Physicists in China want to widen the search for dark matter using a minuscule levitating oscillator. By tuning the resonant frequency of their sensor across three orders of magnitude, they say they should be able to place new lower limits on the interaction strength of putative low-mass dark matter with an equally large range of masses. However, they have still to show that they can screen out all possible sources of noise.
Scientists inferred the presence of dark matter in the universe decades ago, having observed that stars far from the centre of galaxies rotate more quickly than expected. Despite much effort in the meantime, however, researchers have still to detect any dark matter directly. The leading candidate for many years has been weakly interacting massive particles (WIMPs), which weigh 1010–1012 eV/c2 and tie in with supersymmetry theory. But multiple searches at the Large Hadron Collider at CERN and at dedicated underground facilities have so far drawn a blank.
At the same time, researchers have stepped up the hunt for much lighter particles. Most prominent among these is the axion, a spin-0 boson with a mass somewhere between 10-6 and 10-3 eV/c2 that was originally proposed to resolve a quandary with the strong nuclear force. But beyond this lies a zoo of hypothetical “axion-like particles” (ALPs), which, unlike axions themselves, can in principle take on any of a vast range of masses and interaction strengths.
Searching for these particles using mechanical oscillators relies on the fact that such low-mass and therefore abundant entities would behave as coherent waves. As the Earth passes through the cloud of dark matter thought to envelop the Milky Way, the wavelike nature of ALPs would lead to a periodic variation in the motion of a suitably sensitive oscillator. The size of the effect would be proportional to the number of neutrons in the detector and a specific but unknown coupling strength, while the oscillation frequency would be proportional to the ALP mass. Any variation at some specific frequency that couldn’t be explained by more humdrum noise sources might therefore indicate the presence of dark matter.
Researchers have looked for such modulations using France’s MICROSCOPE space mission and experiments on the ground. In one ground-based experiment, Eric Adelberger and colleagues at the University of Washington in the US monitored the movement of a rotating torsion balance. Obtaining a null result after analysing nearly seven years of data, in 2019 they were able to impose strict new limits on interaction strengths of about 10-9–10-4 Hz. This corresponds to particle masses of 10-23–10-18 eV/c2.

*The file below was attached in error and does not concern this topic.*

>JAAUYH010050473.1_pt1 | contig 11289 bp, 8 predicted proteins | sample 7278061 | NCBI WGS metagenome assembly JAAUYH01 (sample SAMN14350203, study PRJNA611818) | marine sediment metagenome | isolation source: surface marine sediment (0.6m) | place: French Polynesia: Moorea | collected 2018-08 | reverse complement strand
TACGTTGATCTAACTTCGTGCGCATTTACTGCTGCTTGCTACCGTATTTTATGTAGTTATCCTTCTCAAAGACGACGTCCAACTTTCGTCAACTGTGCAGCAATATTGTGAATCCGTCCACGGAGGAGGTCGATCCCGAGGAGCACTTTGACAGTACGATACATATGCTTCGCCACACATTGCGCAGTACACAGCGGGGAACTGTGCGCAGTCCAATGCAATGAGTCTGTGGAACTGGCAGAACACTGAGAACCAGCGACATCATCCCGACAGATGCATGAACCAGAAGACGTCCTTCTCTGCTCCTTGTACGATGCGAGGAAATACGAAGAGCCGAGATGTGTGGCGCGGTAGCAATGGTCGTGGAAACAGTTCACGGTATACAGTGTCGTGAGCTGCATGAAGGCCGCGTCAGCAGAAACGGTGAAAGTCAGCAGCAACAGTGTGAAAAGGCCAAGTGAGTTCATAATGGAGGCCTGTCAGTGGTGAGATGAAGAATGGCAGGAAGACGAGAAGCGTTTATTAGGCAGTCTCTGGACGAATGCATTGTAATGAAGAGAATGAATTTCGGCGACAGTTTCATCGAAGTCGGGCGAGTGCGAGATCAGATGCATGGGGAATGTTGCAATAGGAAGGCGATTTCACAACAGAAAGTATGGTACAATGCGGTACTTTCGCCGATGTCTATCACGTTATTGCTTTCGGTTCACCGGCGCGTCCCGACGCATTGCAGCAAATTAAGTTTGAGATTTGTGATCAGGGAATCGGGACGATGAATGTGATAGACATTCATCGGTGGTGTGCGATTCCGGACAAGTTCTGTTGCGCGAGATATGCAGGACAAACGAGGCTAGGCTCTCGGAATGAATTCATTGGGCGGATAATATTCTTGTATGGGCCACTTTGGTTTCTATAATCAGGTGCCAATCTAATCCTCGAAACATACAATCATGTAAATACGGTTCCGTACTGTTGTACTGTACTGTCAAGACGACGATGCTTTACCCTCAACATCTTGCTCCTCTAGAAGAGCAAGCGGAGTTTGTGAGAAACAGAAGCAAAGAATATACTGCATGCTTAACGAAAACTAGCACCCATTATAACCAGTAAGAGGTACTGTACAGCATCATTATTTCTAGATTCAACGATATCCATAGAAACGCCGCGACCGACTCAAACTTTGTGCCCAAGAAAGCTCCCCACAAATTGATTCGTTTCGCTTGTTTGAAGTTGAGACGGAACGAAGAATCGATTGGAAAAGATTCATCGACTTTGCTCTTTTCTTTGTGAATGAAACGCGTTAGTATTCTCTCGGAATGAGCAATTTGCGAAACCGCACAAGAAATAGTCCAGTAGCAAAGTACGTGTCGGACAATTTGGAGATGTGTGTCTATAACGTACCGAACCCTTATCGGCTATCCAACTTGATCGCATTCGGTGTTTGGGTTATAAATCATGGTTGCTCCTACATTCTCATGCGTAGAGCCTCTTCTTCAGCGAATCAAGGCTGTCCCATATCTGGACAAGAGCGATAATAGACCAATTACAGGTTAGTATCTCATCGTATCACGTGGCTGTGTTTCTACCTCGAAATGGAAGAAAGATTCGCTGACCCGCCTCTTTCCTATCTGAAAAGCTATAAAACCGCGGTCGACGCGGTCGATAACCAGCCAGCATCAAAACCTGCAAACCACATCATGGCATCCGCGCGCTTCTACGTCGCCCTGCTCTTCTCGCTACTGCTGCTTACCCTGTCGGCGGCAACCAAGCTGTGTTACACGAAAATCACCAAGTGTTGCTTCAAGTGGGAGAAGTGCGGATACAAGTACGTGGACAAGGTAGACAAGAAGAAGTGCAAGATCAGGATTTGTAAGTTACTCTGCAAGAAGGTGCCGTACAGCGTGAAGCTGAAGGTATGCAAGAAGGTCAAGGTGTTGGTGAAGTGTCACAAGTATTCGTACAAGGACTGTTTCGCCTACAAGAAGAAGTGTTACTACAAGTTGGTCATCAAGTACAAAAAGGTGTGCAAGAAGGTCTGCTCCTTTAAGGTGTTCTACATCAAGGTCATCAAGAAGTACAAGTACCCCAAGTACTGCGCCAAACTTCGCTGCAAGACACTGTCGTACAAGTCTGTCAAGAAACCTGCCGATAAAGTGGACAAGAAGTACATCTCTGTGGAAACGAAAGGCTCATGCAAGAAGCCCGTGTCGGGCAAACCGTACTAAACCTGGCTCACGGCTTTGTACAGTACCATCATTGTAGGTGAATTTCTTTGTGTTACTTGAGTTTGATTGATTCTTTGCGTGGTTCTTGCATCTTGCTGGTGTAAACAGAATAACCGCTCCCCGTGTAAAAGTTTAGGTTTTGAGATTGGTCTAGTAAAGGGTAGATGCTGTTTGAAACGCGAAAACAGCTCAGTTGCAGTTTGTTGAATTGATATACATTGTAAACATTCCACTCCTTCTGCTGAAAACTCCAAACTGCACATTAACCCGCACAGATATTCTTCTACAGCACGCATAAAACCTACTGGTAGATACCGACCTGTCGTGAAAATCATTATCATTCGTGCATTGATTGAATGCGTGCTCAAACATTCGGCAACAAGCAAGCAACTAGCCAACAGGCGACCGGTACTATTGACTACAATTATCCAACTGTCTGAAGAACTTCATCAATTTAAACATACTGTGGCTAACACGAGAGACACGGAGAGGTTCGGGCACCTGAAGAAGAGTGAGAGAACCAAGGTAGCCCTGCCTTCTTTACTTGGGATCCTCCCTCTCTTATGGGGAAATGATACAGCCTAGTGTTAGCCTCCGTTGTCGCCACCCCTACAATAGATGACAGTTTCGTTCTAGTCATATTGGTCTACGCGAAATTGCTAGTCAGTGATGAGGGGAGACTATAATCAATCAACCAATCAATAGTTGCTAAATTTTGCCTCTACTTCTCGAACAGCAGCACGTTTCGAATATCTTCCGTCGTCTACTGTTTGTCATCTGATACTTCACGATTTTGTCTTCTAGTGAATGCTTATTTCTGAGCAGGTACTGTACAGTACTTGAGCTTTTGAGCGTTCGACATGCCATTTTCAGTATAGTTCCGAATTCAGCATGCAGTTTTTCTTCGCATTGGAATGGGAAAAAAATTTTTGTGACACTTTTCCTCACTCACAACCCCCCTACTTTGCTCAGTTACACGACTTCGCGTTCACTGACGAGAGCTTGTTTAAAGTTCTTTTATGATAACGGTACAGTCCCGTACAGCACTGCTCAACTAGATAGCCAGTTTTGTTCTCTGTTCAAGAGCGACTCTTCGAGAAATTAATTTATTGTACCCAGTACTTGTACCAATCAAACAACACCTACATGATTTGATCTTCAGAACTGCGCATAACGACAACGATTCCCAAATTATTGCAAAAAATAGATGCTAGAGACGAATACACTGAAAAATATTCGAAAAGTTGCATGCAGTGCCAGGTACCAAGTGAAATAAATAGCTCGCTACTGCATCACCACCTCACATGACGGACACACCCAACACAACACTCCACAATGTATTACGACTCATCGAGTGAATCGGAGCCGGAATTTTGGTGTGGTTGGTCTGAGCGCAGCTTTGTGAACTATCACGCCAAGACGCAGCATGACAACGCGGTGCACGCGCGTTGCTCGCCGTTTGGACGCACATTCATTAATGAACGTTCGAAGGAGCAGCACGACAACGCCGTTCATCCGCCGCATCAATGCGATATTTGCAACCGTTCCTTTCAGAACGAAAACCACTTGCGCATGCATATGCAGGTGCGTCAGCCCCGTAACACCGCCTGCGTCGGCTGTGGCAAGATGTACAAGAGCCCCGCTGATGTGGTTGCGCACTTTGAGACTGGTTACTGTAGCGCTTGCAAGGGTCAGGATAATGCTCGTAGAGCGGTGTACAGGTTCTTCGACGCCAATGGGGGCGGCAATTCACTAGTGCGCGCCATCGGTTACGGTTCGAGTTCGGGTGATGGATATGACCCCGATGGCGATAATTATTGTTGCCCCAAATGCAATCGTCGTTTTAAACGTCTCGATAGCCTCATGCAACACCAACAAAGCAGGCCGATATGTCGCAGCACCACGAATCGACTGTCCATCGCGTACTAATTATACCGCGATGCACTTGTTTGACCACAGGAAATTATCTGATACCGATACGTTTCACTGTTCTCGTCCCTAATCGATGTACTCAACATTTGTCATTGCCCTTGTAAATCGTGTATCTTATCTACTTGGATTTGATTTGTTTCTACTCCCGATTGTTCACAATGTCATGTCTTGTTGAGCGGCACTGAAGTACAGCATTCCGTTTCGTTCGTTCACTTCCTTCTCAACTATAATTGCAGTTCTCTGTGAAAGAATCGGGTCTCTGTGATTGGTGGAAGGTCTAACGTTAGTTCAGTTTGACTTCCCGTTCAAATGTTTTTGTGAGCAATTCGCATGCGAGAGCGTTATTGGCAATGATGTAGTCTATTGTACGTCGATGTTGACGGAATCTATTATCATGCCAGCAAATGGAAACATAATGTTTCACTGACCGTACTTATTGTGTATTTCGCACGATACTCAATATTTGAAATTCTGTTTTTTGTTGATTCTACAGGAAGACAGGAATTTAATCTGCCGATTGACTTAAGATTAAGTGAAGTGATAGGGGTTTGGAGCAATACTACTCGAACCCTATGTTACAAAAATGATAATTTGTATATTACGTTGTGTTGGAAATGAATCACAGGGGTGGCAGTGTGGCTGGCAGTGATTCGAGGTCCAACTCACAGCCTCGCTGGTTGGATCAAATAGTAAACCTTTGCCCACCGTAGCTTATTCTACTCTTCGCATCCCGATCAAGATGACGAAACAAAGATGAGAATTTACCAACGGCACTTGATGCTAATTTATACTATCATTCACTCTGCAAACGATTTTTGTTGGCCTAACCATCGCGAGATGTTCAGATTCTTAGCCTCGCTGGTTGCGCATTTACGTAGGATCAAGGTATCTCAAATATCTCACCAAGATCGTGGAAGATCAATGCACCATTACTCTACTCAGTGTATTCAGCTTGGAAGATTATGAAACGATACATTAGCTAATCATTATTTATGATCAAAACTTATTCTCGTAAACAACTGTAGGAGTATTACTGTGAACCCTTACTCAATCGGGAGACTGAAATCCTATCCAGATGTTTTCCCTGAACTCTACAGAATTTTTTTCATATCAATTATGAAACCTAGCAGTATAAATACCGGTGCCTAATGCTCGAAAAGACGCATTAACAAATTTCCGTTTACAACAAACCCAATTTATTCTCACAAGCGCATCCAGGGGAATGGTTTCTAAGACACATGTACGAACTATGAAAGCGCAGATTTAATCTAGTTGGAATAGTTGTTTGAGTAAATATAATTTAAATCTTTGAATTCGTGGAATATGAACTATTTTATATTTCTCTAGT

In the latest work, Jiangfeng Du at the University of Science and Technology of China in Hefei and colleagues in Hefei and Nanjing instead turn their attention to a magnetically levitated oscillator. A discovery in this case would come in the form of an enhanced vertical oscillation at some particular frequency beyond that expected from straightforward thermal vibrations.
Two tiny spheres
The oscillator – which has yet to be built – would consist of two tiny levitating spheres joined by a thin vertical glass rod. The uppermost sphere, a diamagnet measuring 1 mm across, would be held inside a ring of magnets. The lower one, a paramagnet with a radius of only 11 μm, would be suspended just above a smaller set of magnets (see figure). As the connected spheres move up and down their motion would be monitored by measuring the scattering of a laser beam from the upper sphere.
Du and colleagues say that the sensitivity of the oscillator could be enhanced by varying its resonant frequency. The idea is to move the lower magnet up and down, so varying the distance between it and the lower sphere. Smaller distances would mean higher magnetic gradients, which in turn would yield lower resonant frequencies. In this way they could probe frequencies of 0.1–100 Hz.
The researchers explain that experiments would involve monitoring the oscillator’s motion continuously for just over a day at a time, scanning its resonant frequency across the range as they do so. By repeating this process about 100 times, they calculate that they should be able to push down the upper limit on ALP coupling strength for masses of 10-16–10-13 eV/c2 by at least an order of magnitude compared to previous results.
This would involve cutting out various noise sources. It would limit unwanted vibrations through a multi-stage suspension system and minimize thermal noise by operating at just 30 mK. It would also reduce measurement noise in the form of detector imperfections and laser pressure fluctuations. The researchers acknowledge that the suspension system cannot filter out seismic waves, tidal forces and other low-frequency interference, but they are looking to deal with this by making better use of active vibrations to cancel out noise.
Squeezed light boosts the search for dark matter axions
What is more, they say it should be possible to extend the search for ALPs by employing a sensor array – enhancing the sensitivity by at least the square root of the number of detectors.
David Moore of Yale University in the US is enthusiastic about the new research, describing it as “a nice proposal” for using mechanical sensors to hunt for dark matter. But he emphasizes just how hard it can be to eliminate noise, having himself had to battle with the tiniest of vibrations when searching for dark matter using a minuscule mass levitated optically. “Some of the background events arose from just having people in the room talking,” he recalls.
The research is described in Chinese Physics Letters.